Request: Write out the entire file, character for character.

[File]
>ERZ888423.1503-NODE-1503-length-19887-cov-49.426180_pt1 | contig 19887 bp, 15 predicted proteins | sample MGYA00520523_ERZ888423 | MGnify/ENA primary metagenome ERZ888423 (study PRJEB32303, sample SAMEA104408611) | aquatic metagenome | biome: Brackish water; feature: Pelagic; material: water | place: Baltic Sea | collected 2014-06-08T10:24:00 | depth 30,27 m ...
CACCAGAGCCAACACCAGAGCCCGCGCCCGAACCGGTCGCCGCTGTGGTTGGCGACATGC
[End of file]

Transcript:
>ERZ888423.1503-NODE-1503-length-19887-cov-49.426180_pt1 | contig 19887 bp, 15 predicted proteins | sample MGYA00520523_ERZ888423 | MGnify/ENA primary metagenome ERZ888423 (study PRJEB32303, sample SAMEA104408611) | aquatic metagenome | biome: Brackish water; feature: Pelagic; material: water | place: Baltic Sea | collected 2014-06-08T10:24:00 | depth 30,27 m ...
CACCAGAGCCAACACCAGAGCCCGCGCCCGAACCGGTCGCCGCTGTGGTTGGCGACATGC